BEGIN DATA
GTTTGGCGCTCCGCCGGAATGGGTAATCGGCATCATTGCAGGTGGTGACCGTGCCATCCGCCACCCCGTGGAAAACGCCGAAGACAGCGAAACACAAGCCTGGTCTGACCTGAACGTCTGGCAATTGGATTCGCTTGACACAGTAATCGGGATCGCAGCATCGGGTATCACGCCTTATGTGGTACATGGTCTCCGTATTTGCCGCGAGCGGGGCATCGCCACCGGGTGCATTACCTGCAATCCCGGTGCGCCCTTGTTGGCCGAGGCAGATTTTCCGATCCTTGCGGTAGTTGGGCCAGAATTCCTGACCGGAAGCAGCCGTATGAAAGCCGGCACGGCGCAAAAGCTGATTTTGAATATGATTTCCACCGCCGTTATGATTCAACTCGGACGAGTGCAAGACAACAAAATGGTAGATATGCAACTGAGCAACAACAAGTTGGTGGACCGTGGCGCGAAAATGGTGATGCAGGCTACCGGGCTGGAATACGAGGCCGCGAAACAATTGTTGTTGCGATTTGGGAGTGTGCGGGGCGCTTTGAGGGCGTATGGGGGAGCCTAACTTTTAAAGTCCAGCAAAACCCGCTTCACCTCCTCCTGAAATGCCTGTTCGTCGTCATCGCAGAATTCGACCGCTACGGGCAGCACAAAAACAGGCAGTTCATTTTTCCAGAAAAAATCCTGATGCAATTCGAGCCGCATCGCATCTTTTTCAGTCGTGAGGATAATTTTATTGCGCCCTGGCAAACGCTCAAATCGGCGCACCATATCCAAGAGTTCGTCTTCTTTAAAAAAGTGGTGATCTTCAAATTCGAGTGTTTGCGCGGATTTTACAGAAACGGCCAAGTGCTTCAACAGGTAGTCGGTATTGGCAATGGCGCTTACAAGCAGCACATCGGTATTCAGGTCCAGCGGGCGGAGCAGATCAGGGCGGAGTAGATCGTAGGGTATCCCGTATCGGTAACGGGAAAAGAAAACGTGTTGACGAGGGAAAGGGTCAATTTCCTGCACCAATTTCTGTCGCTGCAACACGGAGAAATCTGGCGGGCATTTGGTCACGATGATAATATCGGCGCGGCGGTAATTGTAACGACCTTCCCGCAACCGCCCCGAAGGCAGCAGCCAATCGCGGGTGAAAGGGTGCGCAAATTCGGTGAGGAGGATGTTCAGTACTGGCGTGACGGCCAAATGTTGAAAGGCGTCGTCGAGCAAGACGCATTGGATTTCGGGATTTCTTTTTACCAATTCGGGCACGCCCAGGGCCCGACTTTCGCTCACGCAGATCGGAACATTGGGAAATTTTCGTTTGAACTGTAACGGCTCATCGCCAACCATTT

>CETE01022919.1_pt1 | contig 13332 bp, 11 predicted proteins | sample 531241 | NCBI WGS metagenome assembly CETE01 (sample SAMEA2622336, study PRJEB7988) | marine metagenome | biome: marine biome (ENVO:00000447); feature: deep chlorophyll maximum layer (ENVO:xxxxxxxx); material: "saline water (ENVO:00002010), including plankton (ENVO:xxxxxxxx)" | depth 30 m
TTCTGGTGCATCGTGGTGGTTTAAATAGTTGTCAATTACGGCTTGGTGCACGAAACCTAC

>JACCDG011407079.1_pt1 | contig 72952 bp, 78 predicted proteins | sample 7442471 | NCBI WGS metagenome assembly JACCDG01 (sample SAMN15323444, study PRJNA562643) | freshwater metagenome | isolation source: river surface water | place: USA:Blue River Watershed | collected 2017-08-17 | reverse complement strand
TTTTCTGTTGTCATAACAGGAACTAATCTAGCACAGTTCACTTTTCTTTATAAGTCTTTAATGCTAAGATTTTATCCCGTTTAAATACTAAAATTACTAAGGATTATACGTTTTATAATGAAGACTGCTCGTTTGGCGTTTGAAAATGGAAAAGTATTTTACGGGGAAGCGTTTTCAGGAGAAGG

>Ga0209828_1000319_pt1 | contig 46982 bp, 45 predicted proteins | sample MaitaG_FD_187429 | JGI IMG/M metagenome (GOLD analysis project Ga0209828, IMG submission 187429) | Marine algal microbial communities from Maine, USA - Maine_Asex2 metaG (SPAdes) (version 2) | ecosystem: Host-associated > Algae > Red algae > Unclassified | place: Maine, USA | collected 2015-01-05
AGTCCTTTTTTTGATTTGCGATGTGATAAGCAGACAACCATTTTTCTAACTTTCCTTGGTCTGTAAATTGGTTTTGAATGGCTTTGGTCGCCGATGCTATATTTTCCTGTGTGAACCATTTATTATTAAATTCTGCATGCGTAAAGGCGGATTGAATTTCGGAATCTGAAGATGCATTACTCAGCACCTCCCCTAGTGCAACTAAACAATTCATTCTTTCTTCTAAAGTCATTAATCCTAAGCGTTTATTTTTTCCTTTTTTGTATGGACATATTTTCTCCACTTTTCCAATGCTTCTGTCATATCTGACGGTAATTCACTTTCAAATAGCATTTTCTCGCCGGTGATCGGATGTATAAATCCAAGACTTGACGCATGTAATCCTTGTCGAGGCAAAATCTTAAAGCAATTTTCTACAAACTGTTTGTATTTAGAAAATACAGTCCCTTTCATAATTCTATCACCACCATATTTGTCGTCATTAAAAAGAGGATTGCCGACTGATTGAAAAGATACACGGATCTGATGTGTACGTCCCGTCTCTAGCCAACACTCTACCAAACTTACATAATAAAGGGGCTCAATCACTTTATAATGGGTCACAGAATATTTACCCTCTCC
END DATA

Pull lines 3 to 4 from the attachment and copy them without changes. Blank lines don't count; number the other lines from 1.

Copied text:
TTCTGGTGCATCGTGGTGGTTTAAATAGTTGTCAATTACGGCTTGGTGCACGAAACCTAC

>JACCDG011407079.1_pt1 | contig 72952 bp, 78 predicted proteins | sample 7442471 | NCBI WGS metagenome assembly JACCDG01 (sample SAMN15323444, study PRJNA562643) | freshwater metagenome | isolation source: river surface water | place: USA:Blue River Watershed | collected 2017-08-17 | reverse complement strand